by John Fowler,
AIA, EDAC, LEED AP, Associate Principal and Associate Partner at Margulies Perruzzi
The Margulies Perruzzi Healthcare Studio is seeing the impacts of COVID-19 on space planning and design that will continue post- pandemic in several areas. In addition to considerations for being better prepared for a future pandemic, clients are evaluating the use of practices and workflows that were born out of necessity over the past year. The rapid adaptation of telehealth is one example that can lead to better healthcare delivery and patient satisfaction while also providing an operational advantage to healthcare organizations in certain circumstances.
According to the COVID-19 Healthcare Coalition Survey, Massachusetts saw a staggering 9000% increase in telehealth visits from September 2019 to September 2020 and 60% of physicians surveyed stated that telehealth improved the health of their patients, 50% stated it will improve the financial health of their practice and 55% that it improved the satisfaction of their work. Even as we return to the new normal, patients will expect more virtual care options.
Anecdotally we are hearing that healthcare organizations expect 20-40% of their patient visits will be conducted virtually depending on the specialty, as certain visit types will have a greater need for physical evaluation or testing for the foreseeable future. The two biggest potential obstacles to virtual visits when deemed appropriate are reimbursement and patient’s access to technology. The Centers for Medicare & Medicaid Services granted waivers during the pandemic that allowed for the increased use of virtual visits at the same reimbursement as in-person visits. The rules and reimbursement rates for those visits will play a large role in the extent of its utilization going forward. During the spike in use of telehealth visits, the majority of providers were conducting some from their own homes. In the future, those visits may not be allowed outside of a licensed clinic or hospital or may be reimbursed at a lower rate, due to the decreased costs to the providers.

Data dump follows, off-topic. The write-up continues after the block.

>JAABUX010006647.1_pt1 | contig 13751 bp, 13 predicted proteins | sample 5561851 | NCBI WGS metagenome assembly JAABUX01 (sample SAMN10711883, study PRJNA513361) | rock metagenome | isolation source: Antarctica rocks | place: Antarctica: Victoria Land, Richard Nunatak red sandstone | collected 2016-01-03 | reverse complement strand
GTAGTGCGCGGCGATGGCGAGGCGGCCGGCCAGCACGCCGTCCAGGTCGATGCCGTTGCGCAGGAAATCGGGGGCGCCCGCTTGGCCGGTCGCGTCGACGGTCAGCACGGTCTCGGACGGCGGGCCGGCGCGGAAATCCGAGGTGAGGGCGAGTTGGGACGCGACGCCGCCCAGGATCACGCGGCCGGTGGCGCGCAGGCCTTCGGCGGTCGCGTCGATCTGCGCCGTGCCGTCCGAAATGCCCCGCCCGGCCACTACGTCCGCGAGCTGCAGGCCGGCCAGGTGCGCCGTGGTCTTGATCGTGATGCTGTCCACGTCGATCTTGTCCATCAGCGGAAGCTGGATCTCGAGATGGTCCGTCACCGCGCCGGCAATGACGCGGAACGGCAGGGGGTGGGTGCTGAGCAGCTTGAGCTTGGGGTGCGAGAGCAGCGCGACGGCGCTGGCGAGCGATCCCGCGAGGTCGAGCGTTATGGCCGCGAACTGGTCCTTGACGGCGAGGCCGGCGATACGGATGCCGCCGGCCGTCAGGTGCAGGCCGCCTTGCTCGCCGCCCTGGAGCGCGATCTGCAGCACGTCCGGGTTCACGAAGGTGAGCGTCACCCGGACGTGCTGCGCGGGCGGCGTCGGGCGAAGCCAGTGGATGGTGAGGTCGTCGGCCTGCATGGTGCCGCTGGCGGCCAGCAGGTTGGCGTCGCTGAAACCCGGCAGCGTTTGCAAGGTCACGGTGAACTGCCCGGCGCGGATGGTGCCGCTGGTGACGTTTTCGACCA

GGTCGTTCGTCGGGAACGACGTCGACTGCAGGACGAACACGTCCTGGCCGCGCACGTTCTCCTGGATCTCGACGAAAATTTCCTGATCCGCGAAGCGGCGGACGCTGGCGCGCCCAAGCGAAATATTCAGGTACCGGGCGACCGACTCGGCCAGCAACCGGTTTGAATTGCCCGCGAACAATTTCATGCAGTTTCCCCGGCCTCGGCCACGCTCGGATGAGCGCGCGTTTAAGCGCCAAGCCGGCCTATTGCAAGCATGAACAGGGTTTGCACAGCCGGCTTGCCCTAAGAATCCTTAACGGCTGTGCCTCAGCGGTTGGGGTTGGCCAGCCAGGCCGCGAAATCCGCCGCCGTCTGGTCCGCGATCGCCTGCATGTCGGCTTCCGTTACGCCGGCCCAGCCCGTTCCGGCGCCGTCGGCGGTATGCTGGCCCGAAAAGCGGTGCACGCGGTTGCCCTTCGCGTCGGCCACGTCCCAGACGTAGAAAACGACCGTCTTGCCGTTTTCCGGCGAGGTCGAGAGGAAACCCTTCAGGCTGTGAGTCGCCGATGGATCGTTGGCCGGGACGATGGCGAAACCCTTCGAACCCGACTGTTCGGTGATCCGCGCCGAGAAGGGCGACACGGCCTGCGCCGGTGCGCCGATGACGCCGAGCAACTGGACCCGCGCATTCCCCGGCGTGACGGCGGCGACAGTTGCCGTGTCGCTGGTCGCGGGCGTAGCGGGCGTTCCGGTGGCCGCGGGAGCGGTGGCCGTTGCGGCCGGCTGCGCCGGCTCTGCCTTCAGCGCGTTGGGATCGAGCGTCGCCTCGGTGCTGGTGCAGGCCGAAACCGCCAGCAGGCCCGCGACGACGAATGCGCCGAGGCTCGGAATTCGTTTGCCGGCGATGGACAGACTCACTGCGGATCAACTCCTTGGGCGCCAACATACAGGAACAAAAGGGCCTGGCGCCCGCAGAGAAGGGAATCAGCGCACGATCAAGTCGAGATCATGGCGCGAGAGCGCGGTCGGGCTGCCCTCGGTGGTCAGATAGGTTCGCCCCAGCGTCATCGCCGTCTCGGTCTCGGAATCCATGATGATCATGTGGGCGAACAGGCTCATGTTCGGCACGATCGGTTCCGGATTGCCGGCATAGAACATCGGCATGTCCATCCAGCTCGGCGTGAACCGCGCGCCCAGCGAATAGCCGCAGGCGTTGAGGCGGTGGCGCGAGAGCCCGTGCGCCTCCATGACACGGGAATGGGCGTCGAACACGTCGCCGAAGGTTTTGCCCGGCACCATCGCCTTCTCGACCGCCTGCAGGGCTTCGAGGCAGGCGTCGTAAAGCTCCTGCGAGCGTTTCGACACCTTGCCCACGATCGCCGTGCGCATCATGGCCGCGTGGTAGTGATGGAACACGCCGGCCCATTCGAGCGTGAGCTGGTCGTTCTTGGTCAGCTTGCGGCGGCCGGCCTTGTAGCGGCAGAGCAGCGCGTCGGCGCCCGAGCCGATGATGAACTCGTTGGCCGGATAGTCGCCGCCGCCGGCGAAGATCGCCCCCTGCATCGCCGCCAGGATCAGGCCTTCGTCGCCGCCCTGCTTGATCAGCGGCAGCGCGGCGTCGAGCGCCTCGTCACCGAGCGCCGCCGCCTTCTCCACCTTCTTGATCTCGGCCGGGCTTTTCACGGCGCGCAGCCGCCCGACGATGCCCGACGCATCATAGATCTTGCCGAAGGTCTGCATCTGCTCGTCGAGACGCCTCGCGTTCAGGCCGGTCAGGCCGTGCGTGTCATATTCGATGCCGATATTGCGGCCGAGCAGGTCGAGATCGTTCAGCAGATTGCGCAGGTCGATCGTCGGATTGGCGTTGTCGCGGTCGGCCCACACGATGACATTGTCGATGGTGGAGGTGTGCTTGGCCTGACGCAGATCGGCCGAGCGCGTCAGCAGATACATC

The patient’s access to technology can vary dramatically by region and demographics and ensuring equitable access is a key consideration. Meg Barron, the AMA’s vice president of digital health, outlined four key areas that need attention: device access, connectivity, digital literacy, and design relevance. Expanding broadband access and creating ways for those with audio, visual or motor impairment to have better access to telehealth are among the specific needs that must be addressed.
When evaluating the impact of telehealth on space planning needs, we are considering several operational scenarios. If physician at-home visits are allowed and reimbursement is financially viable, will they be able to schedule visits for certain days of the week that are virtual only? If physicians are on site at a clinic or hospital, do they need to be in the same area as their in-person visits or can they utilize space that is more remote from the highly valuable patient care zones? And if physicians do not have a dedicated office appropriate for virtual visits, is it advantageous to create virtual visit exam rooms that require less space and infrastructure then a traditional exam? With each of these scenarios we see opportunities for our clients to increase their patient volume capacity or lower the real estate footprint required due to the decreased number of traditional exam rooms required.
Although there may still be more questions than answers regarding telehealth, there appears to be a consensus that it is here to stay and will continue to provide patients with a more convenient option for their healthcare while creating flexibility for their providers to better deliver care.
About the Author
John Fowler, AIA, EDAC, LEED AP is an Associate Principal and Associate Partner at Margulies Perruzzi, one of New England’s most innovative architectural and interior design firms. For more information, please visit https://mparchitectsboston.com/.